Forty-five years ago this week, Americans celebrated the first Earth Day. Sixteen years ago, on April 29, 1999, the NASA Earth Observatory was launched on the World Wide Web. Both the holiday and the web site celebrate awareness of our planet, its power, and its fragility. They also celebrate the simple beauty of the place we call home.
Today’s image captures some of that beauty. This natural-color composite image of Earth was assembled from data acquired by the Visible Infrared Imaging Radiometer Suite (VIIRS) on the Suomi National Polar-orbiting Partnership (Suomi-NPP) spacecraft. It stitches together 671, 551, and 443 nanometer wavelength data from six orbits on April 9, 2015.
Suomi NPP does not actually observe Earth from the perspective shown in this image. The satellite flies in a polar orbit at an altitude of 824 kilometers (512 miles), and its images have a resolution of 750 meters per pixel. (Click here for an example of an individual NPP image.) In the image above, the virtual camera looks down from the perspective of 8,300 kilometers (5,100 miles) above a point at 50 degrees South latitude and 40 degrees East longitude.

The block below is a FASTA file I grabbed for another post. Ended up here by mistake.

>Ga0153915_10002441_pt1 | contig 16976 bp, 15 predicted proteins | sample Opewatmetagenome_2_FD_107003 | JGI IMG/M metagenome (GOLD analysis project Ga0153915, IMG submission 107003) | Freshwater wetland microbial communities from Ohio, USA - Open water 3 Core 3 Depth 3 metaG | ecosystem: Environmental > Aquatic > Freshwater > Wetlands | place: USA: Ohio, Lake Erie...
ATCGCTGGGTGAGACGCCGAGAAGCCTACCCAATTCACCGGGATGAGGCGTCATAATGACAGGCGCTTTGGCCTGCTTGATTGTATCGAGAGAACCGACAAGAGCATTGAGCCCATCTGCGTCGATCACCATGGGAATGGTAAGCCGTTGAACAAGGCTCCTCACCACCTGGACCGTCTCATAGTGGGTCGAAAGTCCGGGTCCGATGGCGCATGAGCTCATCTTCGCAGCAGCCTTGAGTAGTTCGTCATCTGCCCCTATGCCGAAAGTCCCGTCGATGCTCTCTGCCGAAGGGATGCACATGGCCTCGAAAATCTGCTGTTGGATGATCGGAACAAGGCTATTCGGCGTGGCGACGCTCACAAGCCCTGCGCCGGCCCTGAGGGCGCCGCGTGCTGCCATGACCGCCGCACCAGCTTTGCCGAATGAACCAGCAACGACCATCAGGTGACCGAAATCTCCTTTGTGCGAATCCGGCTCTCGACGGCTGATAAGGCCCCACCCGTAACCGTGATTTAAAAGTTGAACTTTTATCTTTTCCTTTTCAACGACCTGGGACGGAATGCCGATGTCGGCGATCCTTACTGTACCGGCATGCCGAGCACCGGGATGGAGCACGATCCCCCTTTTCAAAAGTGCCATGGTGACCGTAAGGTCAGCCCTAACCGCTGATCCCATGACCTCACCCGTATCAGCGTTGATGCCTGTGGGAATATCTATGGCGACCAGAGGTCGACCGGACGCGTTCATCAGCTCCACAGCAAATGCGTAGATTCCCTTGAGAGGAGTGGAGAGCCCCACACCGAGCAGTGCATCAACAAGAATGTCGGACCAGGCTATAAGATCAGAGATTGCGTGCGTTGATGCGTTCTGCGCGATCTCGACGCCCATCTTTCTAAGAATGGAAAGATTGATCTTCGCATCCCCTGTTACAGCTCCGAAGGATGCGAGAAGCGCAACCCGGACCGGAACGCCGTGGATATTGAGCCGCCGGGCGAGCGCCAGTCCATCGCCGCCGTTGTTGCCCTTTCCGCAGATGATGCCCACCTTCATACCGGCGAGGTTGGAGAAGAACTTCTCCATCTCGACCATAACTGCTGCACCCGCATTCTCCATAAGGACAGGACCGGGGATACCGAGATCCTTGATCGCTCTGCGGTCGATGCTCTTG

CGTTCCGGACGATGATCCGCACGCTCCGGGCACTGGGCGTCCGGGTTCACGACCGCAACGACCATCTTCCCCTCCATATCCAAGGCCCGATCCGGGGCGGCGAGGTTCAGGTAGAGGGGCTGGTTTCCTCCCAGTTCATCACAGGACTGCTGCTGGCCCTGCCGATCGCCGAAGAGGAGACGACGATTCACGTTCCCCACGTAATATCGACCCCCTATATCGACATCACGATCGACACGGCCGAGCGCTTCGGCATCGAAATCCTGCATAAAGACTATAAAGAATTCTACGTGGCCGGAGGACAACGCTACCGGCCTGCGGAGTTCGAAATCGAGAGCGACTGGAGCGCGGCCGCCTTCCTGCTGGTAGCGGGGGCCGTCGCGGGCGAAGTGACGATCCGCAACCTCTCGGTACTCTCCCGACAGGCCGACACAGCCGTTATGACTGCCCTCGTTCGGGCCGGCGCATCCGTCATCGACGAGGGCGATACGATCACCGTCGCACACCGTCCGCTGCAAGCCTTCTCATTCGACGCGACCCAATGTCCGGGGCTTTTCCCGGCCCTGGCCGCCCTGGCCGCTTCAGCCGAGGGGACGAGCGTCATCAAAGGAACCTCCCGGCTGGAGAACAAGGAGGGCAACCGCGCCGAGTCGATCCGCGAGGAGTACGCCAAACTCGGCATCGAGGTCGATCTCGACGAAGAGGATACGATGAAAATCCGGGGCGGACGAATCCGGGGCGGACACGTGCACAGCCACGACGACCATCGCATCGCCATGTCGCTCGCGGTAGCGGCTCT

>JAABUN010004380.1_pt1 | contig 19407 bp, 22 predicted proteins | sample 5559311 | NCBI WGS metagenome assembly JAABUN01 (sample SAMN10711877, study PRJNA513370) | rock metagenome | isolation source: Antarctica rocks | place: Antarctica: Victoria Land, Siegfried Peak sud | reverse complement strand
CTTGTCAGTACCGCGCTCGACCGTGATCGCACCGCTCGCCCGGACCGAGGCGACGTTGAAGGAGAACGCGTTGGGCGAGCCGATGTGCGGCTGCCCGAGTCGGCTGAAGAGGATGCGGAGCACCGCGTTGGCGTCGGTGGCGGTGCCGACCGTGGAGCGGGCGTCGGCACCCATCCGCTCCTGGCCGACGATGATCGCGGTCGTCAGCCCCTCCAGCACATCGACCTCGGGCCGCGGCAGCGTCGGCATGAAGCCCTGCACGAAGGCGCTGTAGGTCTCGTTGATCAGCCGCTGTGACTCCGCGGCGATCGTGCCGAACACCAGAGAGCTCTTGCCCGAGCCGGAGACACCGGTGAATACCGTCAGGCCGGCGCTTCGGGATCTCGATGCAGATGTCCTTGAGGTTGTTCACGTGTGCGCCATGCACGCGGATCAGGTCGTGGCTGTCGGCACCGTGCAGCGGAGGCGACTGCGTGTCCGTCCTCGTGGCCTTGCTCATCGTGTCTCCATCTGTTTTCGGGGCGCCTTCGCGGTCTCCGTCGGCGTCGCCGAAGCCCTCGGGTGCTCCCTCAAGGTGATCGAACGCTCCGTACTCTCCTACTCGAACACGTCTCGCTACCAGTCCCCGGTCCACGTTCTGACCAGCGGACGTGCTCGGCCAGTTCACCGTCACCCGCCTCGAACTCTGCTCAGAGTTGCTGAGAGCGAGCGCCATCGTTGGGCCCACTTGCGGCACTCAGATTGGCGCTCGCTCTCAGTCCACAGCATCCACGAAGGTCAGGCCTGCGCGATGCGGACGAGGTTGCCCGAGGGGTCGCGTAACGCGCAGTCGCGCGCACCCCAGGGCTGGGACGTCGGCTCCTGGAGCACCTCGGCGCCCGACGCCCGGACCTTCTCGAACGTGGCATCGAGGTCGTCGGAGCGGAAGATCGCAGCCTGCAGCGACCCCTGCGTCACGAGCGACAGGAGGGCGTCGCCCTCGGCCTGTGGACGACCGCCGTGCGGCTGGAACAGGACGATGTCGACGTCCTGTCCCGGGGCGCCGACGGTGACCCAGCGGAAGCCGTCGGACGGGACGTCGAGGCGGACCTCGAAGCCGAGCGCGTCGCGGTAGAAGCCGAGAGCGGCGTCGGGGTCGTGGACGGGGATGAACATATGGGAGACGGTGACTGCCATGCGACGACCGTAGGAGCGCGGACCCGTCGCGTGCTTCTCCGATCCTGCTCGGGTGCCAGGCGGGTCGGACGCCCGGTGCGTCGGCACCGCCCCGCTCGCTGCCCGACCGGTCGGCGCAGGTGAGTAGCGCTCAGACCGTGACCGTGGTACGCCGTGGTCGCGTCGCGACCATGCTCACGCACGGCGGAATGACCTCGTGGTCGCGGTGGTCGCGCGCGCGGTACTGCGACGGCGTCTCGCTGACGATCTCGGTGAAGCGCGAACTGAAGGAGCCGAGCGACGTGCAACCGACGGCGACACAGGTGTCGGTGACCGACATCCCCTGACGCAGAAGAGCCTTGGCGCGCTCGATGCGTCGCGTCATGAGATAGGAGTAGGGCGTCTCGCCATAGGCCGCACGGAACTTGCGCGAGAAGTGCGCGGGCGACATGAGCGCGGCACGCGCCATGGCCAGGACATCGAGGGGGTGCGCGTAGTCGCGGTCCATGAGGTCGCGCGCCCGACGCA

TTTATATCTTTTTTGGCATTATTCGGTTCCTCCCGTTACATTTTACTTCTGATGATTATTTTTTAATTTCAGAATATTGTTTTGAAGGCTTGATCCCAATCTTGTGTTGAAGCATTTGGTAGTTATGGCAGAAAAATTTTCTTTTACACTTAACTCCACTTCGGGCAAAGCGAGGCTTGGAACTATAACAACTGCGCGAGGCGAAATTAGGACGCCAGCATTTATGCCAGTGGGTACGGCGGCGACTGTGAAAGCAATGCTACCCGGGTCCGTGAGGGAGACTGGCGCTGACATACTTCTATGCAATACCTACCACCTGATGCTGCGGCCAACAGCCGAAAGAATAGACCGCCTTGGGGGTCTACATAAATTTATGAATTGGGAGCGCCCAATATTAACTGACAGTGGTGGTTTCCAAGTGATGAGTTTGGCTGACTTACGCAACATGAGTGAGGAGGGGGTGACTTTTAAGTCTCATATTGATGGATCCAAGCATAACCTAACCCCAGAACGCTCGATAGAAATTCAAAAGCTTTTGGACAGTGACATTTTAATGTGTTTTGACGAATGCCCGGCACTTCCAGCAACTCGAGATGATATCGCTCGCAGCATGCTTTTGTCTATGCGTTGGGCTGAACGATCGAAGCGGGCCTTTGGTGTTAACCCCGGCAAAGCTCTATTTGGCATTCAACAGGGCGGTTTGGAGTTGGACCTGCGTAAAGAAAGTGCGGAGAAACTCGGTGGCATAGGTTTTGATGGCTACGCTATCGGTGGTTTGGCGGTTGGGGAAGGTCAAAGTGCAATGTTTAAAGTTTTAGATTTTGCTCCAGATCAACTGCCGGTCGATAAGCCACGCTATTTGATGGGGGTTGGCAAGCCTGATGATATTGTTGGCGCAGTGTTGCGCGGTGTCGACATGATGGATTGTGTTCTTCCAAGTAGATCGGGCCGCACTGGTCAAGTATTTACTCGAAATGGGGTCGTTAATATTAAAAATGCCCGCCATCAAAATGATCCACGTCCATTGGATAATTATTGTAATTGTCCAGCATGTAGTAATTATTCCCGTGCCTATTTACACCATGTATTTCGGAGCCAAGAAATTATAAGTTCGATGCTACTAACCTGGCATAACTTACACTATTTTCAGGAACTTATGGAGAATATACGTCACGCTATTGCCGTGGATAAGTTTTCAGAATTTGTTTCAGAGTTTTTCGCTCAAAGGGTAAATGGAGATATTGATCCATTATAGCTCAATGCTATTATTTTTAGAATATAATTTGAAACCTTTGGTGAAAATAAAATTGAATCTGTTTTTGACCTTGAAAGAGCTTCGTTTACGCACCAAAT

This composite image emphasizes the blue in our Blue Marble. Most of the scene is filled by the Indian Ocean (center and left), while parcels of the Atlantic (top left) and Southern Ocean (bottom) fill in the rest and remind us that it is all really one ocean. The image also includes southern Africa and Madagascar, with tropical cyclone Joalane swirling in the Indian Ocean.
NASA image by Norman Kuring, NASA’s Ocean Biology Processing Group using Suomi NPP data. Suomi NPP is the result of a partnership between NASA, NOAA and the Department of Defense. Caption by Mike Carlowicz.
A composite of six satellite images captures some of the planet’s southern charm.